What you didn't see during the first moon landing
CAPE CANAVERAL, Fla. (FOX 13) - Fifty years ago, the Apollo 11 crew spent four days in space. Then, when they finally reached the moon and sent the signals back to Earth, 600 million people couldn't believe what they were seeing – live – on their television sets.
And they could not even see some of the most interesting parts, until now.
Neil Armstrong, being the ace pilot that he was, landed so gently that the touchdown didn't compress the legs of the lunar module. He had to jump down the end of the ladder, making it more of a "giant leap" than planned.
Buzz Aldrin followed. But he broke his suit's urine collector as he jumped, and he had just decided to take what he calls the first "giant leak."
"I felt the urge to urinate and I did," he recalled. "So you know, Neil's got the first step on the moon, but I've got my first, too."
Later, when you see Armstrong on-camera collecting moon dust, Aldrin -- a Presbyterian elder -- took the first Communion on the moon. It was off-camera because NASA was already facing a complaint for mixing church and state when the Apollo 8 crew read from Genesis during their Christmas-time mission the year before.
Back on the surface, Armstrong noted that the moon's surface "appears to be very, very fine grain...almost like a powder."
That made it easy for Aldrin to make that iconic bootprint, but tricky to plant the first American flag. Armstrong later confirmed he saw it topple as they blasted off from the moon.
The astronauts also planted laser reflectors that we still use to measure the distance between the earth and moon – which confirms the moon is slowly drifting away from us.
But this was the night that pulled the people of Earth closer together.
President Nixon touched on that in his call to the astronauts from the Oval Office. "Because of what you have done, the heavens have become a part of man's world. And as you talk to us from the Sea of Tranquility, it inspires us to redouble our efforts to bring peace and tranquility to Earth."
Of course, we also beat the Soviet Union, and this feat may have hastened its demise. It also paved the way for global cooperation in space, as Armstrong stressed in 2011, in one his final speeches before he died.
"Ideological differences fade in the presence of the overpowering force of pride in what we do and what Americans have achieved," he said.
This first night on the moon fueled America's imagination and determination to do so much more.
"I'd go out at night, look at the moon, and say, ‘I can't believe we're there,'" offered Ken Poimbeuf, an Apollo-era engineer.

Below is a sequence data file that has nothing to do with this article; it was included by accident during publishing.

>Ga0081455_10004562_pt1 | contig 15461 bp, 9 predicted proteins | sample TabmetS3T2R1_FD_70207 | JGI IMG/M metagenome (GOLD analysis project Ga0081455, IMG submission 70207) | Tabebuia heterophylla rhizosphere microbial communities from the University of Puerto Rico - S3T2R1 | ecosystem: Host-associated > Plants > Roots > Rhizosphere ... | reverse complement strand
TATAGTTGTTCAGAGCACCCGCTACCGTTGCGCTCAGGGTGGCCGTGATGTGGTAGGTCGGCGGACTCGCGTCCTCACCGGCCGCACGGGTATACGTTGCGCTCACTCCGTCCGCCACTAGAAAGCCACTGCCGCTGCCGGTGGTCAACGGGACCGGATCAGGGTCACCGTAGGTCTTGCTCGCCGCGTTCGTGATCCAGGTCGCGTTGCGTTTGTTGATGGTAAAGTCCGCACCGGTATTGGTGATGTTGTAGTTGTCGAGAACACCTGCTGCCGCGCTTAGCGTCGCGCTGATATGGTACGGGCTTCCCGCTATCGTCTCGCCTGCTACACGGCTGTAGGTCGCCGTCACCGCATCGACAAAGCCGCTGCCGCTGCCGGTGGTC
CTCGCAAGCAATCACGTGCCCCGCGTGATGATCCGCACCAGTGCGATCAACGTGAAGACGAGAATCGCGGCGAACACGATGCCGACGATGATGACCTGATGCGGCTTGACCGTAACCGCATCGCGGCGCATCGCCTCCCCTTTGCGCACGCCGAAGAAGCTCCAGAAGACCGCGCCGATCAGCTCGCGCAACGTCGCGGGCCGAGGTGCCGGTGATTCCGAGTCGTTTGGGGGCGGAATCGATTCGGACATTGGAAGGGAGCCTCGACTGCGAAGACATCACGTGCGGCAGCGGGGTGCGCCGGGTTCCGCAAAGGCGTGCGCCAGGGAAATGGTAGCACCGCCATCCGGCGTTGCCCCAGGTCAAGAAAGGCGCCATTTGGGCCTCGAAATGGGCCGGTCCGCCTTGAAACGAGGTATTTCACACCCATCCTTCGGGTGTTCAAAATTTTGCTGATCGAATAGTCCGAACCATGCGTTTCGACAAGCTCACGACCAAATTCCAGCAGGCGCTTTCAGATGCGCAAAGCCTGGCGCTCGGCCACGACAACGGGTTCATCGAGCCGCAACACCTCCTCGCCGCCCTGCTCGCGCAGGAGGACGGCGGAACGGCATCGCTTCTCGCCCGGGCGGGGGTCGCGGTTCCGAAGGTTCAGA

Kids who watched that first night on the moon became the next generation of dreamers and leaders in space.
"What the adults were saying, it sounded like this was important. They told me, they said, ‘Don't ever forget this,'" recalled Dr. Phil Metzger, who grew up to be an engineer for the shuttle and International Space Station. "I knew that something big was happening, something that would be remembered for ages."
Charlie Blackwell-Thompson was also captivated by Apollo 11.
"I remember, as a first grader, them bringing in the black-and-white TV in my classroom and us all gathering around," she recalled. "And I remember being struck with just fascination."
She became a successor to Gene Kranz. Now she's the launch director in the same firing room, picking up where the age of Apollo left off.
"It doesn't matter how many people are in this room; it is incredibly quiet," she said in the firing room. "It's louder in here right now than it is on launch day."
Before they left, Neil and Buzz placed the first memorial on another world. They left a gold replica of an olive branch and a mission patch from Apollo 1 to honor fallen astronauts Gus Grissom, Ed White, and Roger Chaffee, along with medals to fallen cosmonauts Vladimir Komarov and Yuri Gagarin, who died in Soviet disasters before Apollo 11 reached the moon.
Then, Buzz Aldrin got the call to come back -- a bit sooner than he (or anyone in his shoes) may have liked.
"It's disappointing to go someplace so far away when you've been thinking about it and then someone tells you it's time to come home."
But there was one last problem that could have stranded them on the moon: The switch to launch the lunar module back to the command ship had broken off the panel.
Aldrin found a writing pen in the pocket of his space suit and, in a real-life MacGyver moment, plugged it into the circuit breaker and turned it into a switch.
Ten other Americans would follow in Neil and Buzz's footsteps, with greater breakthroughs down the road.